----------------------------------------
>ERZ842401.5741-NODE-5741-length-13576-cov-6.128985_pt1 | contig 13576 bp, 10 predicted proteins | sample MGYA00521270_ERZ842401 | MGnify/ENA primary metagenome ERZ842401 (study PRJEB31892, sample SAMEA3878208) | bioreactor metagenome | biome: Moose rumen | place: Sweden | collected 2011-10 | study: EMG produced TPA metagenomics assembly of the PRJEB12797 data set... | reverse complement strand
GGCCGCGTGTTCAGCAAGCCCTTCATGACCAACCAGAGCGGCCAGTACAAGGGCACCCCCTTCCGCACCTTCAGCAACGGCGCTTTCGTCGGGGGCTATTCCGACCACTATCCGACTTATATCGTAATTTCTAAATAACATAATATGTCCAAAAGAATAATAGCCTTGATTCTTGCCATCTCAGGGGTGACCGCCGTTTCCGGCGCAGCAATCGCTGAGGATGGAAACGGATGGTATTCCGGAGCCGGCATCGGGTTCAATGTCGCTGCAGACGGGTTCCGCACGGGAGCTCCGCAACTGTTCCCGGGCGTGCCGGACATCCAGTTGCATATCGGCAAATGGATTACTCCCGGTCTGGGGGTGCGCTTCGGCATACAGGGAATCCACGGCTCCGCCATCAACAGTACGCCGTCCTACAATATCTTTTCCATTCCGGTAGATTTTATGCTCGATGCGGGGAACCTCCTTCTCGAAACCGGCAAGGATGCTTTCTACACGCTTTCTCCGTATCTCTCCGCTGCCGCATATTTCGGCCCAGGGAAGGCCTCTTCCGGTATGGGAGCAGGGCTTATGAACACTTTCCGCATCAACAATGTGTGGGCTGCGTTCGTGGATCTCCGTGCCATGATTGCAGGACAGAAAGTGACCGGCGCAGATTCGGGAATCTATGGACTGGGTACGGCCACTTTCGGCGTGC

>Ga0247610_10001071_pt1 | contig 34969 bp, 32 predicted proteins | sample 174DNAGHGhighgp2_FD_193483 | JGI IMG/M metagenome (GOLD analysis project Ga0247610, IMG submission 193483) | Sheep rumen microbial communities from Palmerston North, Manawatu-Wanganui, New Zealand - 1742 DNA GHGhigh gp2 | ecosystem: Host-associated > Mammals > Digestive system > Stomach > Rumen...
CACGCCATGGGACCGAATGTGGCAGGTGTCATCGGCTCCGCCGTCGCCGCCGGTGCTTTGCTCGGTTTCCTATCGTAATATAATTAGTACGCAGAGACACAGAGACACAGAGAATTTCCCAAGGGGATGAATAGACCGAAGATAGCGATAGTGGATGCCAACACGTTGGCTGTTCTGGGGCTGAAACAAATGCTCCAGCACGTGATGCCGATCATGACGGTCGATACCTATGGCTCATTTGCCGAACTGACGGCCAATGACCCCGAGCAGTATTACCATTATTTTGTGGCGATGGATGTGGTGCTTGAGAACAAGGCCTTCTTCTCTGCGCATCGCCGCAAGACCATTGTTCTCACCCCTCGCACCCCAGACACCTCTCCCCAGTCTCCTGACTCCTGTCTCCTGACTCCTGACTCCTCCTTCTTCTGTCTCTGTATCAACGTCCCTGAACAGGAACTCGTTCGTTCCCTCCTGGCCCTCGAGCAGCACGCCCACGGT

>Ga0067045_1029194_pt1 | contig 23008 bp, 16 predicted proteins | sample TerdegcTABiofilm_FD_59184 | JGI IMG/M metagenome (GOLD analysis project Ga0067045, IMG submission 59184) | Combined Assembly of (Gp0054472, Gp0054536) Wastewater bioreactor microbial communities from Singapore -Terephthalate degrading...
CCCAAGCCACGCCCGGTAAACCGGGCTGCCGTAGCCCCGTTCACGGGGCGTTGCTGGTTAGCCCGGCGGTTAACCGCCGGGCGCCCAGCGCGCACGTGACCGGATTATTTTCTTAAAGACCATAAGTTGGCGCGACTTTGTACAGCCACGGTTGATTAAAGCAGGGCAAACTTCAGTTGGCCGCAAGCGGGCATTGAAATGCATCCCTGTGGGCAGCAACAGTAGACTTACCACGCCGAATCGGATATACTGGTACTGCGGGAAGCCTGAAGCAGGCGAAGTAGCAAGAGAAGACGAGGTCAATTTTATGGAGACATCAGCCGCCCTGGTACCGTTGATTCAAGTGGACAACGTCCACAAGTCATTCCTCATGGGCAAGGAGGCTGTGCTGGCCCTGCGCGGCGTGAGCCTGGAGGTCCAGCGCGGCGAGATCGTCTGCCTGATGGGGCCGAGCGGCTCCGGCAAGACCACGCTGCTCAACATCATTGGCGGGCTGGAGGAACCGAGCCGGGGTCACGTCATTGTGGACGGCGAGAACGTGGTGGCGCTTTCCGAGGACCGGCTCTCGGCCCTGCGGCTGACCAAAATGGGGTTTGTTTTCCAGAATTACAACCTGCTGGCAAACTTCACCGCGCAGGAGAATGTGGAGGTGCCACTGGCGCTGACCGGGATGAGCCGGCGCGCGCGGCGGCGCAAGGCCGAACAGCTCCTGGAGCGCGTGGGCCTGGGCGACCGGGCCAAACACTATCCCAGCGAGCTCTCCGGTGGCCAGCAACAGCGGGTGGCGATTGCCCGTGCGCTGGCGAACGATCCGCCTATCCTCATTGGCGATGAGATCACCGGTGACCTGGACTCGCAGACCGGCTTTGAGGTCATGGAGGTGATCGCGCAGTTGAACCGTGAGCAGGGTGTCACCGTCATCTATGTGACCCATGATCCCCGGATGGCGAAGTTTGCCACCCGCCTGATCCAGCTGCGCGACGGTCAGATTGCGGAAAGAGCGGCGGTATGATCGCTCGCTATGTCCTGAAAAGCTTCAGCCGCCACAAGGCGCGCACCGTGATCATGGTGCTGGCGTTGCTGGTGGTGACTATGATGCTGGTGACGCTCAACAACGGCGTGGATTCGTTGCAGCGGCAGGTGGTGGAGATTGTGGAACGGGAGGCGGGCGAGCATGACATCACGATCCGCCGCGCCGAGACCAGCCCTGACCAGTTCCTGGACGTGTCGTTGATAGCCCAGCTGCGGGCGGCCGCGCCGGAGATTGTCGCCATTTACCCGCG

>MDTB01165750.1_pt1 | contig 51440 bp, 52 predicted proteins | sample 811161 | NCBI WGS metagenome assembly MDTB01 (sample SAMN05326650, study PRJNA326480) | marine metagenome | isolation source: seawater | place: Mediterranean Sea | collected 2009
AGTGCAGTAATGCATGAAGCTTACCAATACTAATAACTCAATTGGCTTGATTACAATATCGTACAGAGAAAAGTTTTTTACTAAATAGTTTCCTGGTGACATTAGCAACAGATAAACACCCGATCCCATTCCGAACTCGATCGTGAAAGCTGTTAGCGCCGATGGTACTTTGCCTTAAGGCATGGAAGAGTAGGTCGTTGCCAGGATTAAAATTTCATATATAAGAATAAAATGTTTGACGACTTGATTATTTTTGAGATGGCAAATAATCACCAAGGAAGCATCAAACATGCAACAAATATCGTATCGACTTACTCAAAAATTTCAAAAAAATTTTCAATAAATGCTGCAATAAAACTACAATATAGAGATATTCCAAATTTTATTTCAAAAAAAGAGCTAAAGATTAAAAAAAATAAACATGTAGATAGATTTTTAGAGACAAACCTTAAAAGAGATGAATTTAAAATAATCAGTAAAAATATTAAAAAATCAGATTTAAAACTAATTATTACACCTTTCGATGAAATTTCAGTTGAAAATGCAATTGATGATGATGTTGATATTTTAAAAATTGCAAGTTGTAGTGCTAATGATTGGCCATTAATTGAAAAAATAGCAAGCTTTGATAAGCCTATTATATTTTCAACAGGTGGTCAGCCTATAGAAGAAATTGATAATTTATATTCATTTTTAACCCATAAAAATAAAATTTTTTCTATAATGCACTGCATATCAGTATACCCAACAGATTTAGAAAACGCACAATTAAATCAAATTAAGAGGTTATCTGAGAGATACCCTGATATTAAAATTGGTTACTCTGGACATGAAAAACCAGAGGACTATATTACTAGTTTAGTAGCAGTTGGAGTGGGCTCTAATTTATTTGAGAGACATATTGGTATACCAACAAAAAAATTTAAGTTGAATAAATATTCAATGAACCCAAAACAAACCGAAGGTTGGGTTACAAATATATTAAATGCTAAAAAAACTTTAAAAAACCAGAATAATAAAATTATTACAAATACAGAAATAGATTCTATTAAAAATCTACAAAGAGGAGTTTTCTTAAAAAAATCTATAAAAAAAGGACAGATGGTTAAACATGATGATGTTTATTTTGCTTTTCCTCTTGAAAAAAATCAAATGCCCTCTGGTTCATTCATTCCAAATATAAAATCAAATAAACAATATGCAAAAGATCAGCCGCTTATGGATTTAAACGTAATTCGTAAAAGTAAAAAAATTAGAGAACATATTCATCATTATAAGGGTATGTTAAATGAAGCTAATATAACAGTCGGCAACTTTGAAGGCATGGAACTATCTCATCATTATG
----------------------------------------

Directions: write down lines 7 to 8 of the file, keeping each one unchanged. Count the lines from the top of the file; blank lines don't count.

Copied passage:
>MDTB01165750.1_pt1 | contig 51440 bp, 52 predicted proteins | sample 811161 | NCBI WGS metagenome assembly MDTB01 (sample SAMN05326650, study PRJNA326480) | marine metagenome | isolation source: seawater | place: Mediterranean Sea | collected 2009
AGTGCAGTAATGCATGAAGCTTACCAATACTAATAACTCAATTGGCTTGATTACAATATCGTACAGAGAAAAGTTTTTTACTAAATAGTTTCCTGGTGACATTAGCAACAGATAAACACCCGATCCCATTCCGAACTCGATCGTGAAAGCTGTTAGCGCCGATGGTACTTTGCCTTAAGGCATGGAAGAGTAGGTCGTTGCCAGGATTAAAATTTCATATATAAGAATAAAATGTTTGACGACTTGATTATTTTTGAGATGGCAAATAATCACCAAGGAAGCATCAAACATGCAACAAATATCGTATCGACTTACTCAAAAATTTCAAAAAAATTTTCAATAAATGCTGCAATAAAACTACAATATAGAGATATTCCAAATTTTATTTCAAAAAAAGAGCTAAAGATTAAAAAAAATAAACATGTAGATAGATTTTTAGAGACAAACCTTAAAAGAGATGAATTTAAAATAATCAGTAAAAATATTAAAAAATCAGATTTAAAACTAATTATTACACCTTTCGATGAAATTTCAGTTGAAAATGCAATTGATGATGATGTTGATATTTTAAAAATTGCAAGTTGTAGTGCTAATGATTGGCCATTAATTGAAAAAATAGCAAGCTTTGATAAGCCTATTATATTTTCAACAGGTGGTCAGCCTATAGAAGAAATTGATAATTTATATTCATTTTTAACCCATAAAAATAAAATTTTTTCTATAATGCACTGCATATCAGTATACCCAACAGATTTAGAAAACGCACAATTAAATCAAATTAAGAGGTTATCTGAGAGATACCCTGATATTAAAATTGGTTACTCTGGACATGAAAAACCAGAGGACTATATTACTAGTTTAGTAGCAGTTGGAGTGGGCTCTAATTTATTTGAGAGACATATTGGTATACCAACAAAAAAATTTAAGTTGAATAAATATTCAATGAACCCAAAACAAACCGAAGGTTGGGTTACAAATATATTAAATGCTAAAAAAACTTTAAAAAACCAGAATAATAAAATTATTACAAATACAGAAATAGATTCTATTAAAAATCTACAAAGAGGAGTTTTCTTAAAAAAATCTATAAAAAAAGGACAGATGGTTAAACATGATGATGTTTATTTTGCTTTTCCTCTTGAAAAAAATCAAATGCCCTCTGGTTCATTCATTCCAAATATAAAATCAAATAAACAATATGCAAAAGATCAGCCGCTTATGGATTTAAACGTAATTCGTAAAAGTAAAAAAATTAGAGAACATATTCATCATTATAAGGGTATGTTAAATGAAGCTAATATAACAGTCGGCAACTTTGAAGGCATGGAACTATCTCATCATTATG